“November 13, 2000 Intelligence: Late Breaking Lab News”

Last Thursday was the day Dynacare, Inc. hoped to place its initial public offering. Dynacare seeks to raise as much as $89 million by selling its shares to the public. However, the unresolved presidential election on Tuesday caused turmoil on the stock market during the remainder of the week. As this issue of THE DARK REPORT went to press, there was no further news about Dynacare’s IPO.


Besides Dynacare, two other private laboratory companies have declared their intent to sell shares to the public through an IPO. Specialty Laboratories, Inc. wants to raise $86.3 million. American Medical Laboratories, Inc. is shooting for $115 million. All three laboratory companies would like to place their stock in public hands at the earliest possible date. But conditions in the public stock markets must be favorable for these IPOs to succeed.


Genetic technology plays an important role in a new assay for colon cancer screening which is under development at the Mayo Clinic. Using a stool specimen, the test looks for genetic abnormalities in snippets of DNA shed by cancerous colon cells or pre-cancerous polyps. In an initial study of 61 patients, the stool sample test identified 91% of early cancers and 73% of precancerous polyps. The test was also negative for the 28 control specimens. This combination of sensitivity and specificity excites researchers. They believe this test has potential to be used as a widespread screening tool, possibly within two or three years.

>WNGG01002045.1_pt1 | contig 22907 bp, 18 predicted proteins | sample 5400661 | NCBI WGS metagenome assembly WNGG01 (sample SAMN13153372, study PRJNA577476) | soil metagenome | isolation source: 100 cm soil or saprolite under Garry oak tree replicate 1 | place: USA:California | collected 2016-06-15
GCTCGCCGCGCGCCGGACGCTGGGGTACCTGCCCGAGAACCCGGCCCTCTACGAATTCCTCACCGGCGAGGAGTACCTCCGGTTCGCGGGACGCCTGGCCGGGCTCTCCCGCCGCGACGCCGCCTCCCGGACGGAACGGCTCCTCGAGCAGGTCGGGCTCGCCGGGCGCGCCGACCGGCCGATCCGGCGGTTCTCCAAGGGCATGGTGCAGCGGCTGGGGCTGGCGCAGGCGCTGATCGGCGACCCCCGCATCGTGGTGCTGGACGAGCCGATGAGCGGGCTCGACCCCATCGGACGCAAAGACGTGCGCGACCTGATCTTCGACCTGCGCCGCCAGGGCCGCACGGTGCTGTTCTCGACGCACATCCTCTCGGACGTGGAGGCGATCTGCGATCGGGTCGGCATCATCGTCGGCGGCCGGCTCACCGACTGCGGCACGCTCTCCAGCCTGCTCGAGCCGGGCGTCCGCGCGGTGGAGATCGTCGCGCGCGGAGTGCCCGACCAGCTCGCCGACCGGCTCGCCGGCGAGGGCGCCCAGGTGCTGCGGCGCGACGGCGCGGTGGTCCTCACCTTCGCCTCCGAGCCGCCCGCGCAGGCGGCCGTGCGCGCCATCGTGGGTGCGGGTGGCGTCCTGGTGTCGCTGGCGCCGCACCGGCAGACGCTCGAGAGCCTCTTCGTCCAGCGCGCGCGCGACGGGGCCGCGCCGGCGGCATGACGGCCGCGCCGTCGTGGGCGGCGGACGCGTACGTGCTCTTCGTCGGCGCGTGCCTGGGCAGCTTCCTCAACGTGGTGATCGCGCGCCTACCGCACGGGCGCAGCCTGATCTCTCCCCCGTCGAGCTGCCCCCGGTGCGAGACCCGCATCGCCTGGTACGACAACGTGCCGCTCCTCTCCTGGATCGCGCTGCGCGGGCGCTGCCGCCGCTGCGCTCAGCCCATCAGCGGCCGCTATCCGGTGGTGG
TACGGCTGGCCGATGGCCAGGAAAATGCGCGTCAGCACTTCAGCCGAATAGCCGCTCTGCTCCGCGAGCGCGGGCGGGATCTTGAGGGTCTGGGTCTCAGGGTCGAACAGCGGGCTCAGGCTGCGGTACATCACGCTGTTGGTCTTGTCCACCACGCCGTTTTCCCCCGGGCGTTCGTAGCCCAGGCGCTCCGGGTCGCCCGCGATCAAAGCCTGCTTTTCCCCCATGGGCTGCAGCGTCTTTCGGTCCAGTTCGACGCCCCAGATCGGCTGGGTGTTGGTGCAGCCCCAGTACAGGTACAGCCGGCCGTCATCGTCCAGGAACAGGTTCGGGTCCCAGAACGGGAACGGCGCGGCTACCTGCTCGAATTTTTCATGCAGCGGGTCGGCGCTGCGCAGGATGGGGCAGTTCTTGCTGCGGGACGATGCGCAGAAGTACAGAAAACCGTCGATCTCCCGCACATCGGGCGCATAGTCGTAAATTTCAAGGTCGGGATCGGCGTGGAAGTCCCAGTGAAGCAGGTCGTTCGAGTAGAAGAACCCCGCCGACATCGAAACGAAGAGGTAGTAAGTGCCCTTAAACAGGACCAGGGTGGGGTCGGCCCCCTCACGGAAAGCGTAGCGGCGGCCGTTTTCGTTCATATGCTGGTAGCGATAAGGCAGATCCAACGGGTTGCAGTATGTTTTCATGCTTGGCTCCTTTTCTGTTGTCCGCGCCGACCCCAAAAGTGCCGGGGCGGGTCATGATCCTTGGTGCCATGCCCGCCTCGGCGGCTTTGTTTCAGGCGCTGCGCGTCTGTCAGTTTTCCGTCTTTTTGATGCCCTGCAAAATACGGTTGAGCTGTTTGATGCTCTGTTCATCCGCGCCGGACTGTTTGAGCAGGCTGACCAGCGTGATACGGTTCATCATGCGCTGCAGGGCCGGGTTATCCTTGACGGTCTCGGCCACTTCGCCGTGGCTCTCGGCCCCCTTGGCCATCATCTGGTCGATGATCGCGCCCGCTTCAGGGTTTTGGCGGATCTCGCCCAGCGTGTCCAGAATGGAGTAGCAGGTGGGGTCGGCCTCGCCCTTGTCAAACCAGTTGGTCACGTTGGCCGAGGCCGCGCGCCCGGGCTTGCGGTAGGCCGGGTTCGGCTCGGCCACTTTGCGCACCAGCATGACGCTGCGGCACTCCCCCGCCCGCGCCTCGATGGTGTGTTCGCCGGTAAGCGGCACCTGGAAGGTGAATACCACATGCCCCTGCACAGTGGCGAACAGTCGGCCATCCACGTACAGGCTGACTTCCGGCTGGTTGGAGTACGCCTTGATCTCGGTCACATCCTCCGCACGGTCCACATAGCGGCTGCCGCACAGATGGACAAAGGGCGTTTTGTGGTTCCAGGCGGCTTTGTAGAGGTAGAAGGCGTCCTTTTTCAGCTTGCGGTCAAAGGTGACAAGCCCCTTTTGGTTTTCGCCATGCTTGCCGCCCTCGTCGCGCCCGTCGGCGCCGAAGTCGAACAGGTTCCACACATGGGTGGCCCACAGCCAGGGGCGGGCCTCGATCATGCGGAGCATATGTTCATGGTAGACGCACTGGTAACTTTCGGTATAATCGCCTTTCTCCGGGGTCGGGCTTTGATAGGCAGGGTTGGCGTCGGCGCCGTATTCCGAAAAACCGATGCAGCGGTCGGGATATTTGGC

This test is a tangible exam- ple of the potential for genetics-based diagnostic assays to improve the quality of healthcare while reducing the cost of care. This DNA test is patient-friendly. It requires no dietary restrictions, enemas. or other preparations. It is also less expensive than procedures such as sigmoidoscopy and colonoscopy, which cost between $1,000 to $2,500. Because of low cost and ease of use, researchers are hopeful this new DNA test could be used in mass screening of the population for colon cancer, which currently kills 60,000 Americans per year. As a high-volume test, this assay would boost revenues at most clinical laboratories.


Here’s a sign of the changing times in our society. Beckman Coulter Inc. gained FDA clearance to market a test for the detection of the drug called “ecstasy” on the street. The test is also designed to detect other amphetamines.


Cytyc Corp.’s finances are booming, as is its stock price. Cytyc reported a 10-fold rise in third quarter profits, and Wall Street bid Cytyc shares up by 30%. Cytyc believes that 33% of all Pap smears performed in the United States now use Thin Prep® Pap Test kits.


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